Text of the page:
Local fishing has in fact declined in the 21st century, but there are still fishermen who are passionate about their work. Among them is Kai Ilves, who traded in his engineering career for a life of fishing in the ‘90s. Many recreational fishermen fish in the middle of Helsinki, as the quality of coastal waters has improved in recent decades.
The traditional Helsinki Baltic Herring Market, where local fishermen sell their products, is held once a year – conveniently in front of the Palace and Kuurna restaurants by the Market Square. Palace uses herring especially in early autumn, when the fish are at their biggest. Many Helsinki residents go to the market to buy herring for the Christmas table.
Restaurateurs support each other
Many local chefs begin their day in the parks and forests in and around the Finnish capital. Toni Kostian from Grön, Sasu Laukkonen from Ora and Eero Vottonen from Palace collect seasonal ingredients before the evening service. According to Vottonen, the chefs do not conceal good mushroom-picking places from each other.
“Maybe before it might have been a secret if someone found a good place, but not anymore. These days, the message is usually passed along. And yes, I at least ask where this comes from whenever I come across an interesting ingredient. Sometimes I get an answer, sometimes not!” Vottonen admits.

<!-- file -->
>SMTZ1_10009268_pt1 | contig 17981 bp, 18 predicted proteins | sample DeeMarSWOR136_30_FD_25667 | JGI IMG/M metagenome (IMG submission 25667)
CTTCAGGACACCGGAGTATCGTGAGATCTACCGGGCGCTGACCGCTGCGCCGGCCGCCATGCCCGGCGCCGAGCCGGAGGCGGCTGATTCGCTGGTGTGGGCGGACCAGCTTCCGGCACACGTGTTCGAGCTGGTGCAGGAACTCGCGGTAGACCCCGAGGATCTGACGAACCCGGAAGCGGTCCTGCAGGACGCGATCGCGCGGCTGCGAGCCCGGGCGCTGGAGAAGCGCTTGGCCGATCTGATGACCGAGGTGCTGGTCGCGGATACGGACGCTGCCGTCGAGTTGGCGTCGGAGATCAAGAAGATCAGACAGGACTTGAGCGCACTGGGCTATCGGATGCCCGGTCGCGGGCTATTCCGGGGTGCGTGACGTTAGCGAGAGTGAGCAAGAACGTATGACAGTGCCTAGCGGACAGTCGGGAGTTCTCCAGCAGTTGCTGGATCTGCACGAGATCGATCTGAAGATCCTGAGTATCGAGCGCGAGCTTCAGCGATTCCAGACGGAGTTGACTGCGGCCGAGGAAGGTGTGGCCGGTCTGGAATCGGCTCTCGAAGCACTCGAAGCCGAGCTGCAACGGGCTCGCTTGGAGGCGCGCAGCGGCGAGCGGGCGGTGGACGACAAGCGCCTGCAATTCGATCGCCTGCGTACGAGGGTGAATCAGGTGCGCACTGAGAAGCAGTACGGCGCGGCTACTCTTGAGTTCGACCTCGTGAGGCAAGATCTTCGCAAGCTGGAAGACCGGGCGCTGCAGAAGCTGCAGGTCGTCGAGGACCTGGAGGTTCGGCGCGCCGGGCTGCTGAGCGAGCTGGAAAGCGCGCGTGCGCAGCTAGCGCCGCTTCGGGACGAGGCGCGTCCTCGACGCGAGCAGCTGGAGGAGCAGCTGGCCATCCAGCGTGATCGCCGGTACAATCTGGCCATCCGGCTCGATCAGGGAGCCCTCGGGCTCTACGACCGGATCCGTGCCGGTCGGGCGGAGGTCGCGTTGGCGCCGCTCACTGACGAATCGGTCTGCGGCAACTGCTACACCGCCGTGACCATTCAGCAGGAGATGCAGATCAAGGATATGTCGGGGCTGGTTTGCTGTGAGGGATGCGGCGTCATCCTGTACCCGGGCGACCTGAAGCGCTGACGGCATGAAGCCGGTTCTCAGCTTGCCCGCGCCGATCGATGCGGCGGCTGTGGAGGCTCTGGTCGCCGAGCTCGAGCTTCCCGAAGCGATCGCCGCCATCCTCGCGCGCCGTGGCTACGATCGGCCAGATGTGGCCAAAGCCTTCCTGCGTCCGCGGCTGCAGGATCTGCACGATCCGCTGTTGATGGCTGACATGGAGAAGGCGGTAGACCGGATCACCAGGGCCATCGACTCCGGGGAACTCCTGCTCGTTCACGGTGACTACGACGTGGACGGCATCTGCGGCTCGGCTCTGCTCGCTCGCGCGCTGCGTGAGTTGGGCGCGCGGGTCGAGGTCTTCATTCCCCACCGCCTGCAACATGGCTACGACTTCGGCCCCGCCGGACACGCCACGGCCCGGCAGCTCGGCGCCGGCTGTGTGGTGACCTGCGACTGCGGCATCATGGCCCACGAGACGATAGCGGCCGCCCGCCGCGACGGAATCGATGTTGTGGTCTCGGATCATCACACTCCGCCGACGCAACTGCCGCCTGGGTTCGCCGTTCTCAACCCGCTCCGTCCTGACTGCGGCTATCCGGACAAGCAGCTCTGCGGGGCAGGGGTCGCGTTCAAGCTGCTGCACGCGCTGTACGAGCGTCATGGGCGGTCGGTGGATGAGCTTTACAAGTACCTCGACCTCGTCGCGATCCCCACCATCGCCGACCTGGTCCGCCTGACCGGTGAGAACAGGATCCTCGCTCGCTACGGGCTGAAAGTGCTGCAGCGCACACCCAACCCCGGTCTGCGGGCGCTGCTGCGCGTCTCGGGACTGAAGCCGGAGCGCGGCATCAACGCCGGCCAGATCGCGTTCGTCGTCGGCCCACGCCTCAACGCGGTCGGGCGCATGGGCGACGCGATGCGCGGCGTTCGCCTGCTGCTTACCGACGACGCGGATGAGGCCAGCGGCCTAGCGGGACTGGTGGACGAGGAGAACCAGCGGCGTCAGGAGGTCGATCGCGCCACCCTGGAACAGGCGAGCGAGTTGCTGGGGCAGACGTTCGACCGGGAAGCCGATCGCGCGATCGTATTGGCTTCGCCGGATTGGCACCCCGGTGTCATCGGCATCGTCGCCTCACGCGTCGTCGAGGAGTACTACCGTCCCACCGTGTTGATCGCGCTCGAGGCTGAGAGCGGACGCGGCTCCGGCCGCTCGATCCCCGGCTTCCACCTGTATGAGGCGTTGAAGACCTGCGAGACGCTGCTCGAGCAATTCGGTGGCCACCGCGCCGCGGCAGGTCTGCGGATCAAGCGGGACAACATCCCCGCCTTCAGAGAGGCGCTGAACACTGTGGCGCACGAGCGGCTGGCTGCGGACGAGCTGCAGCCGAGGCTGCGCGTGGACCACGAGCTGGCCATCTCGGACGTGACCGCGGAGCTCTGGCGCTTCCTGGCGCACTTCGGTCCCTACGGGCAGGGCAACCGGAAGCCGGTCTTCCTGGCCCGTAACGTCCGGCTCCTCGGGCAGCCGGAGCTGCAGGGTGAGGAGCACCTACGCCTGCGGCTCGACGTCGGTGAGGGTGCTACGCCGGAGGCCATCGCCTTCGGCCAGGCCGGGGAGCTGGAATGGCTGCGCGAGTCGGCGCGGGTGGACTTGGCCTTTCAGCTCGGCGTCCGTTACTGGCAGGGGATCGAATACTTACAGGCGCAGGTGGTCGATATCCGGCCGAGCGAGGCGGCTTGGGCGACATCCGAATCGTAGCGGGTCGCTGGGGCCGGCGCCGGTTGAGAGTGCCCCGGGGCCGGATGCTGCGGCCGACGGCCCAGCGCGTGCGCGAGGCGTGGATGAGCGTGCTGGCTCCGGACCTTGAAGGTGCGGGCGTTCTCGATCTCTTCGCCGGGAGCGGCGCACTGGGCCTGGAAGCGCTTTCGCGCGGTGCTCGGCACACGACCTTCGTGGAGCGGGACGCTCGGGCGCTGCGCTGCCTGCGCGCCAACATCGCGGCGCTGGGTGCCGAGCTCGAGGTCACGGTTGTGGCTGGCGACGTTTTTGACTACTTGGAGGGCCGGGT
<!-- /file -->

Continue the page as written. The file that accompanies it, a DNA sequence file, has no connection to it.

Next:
Hansen points out that these ingredients exist in limited quantities and have to be picked by hand. At Kuurna, mushrooms are picked by trusted mushroom-picking enthusiasts.
“I don’t necessarily ask them for specific details about where they were picked, because I know they often like to keep a good mushroom spot a secret. Of course, we know more or less where the mushrooms come from,” Hansen adds.
Many restaurateurs also have their own gardens. Vottonen collects ingredients from his home garden as much as possible. Toni Kostian in turn has a gardening plot in Kirkkonummi where he can pick vegetables, herbs and edible flowers, for example.
Preserved colours and flavours
Finland's distinctive seasons and especially the long dark period are behind the delicious taste of domestic ingredients. The dark period certainly tests the creativity of Finnish restaurants. Finland has a long tradition of fermenting, canning and pickling, which happen to be very trendy in the world right now. The Finns’s enthusiasm and skill for preserving foods comes precisely from the seasonal variations.
The restaurant Grön, which was awarded a Michelin star in 2018, has highlighted the importance of preserving in Finnish cuisine since its establishment. In wintertime, ingredients gathered in the summer can provide the same level of acidity as imported lemons.
At Grön, the beauty of nature has been utilised to enhance the atmosphere of the restaurant: a wall of the small interior space is adorned by jars of preserved vegetables and fruit.
In fact, nature can be seen and felt in most restaurants in Helsinki. Nature can also serve as a refuge and place where restaurant staff can gather strength.
“For me, nature is a way to connect with myself. By the sea, all stress begins to dissolve,” Hansen says.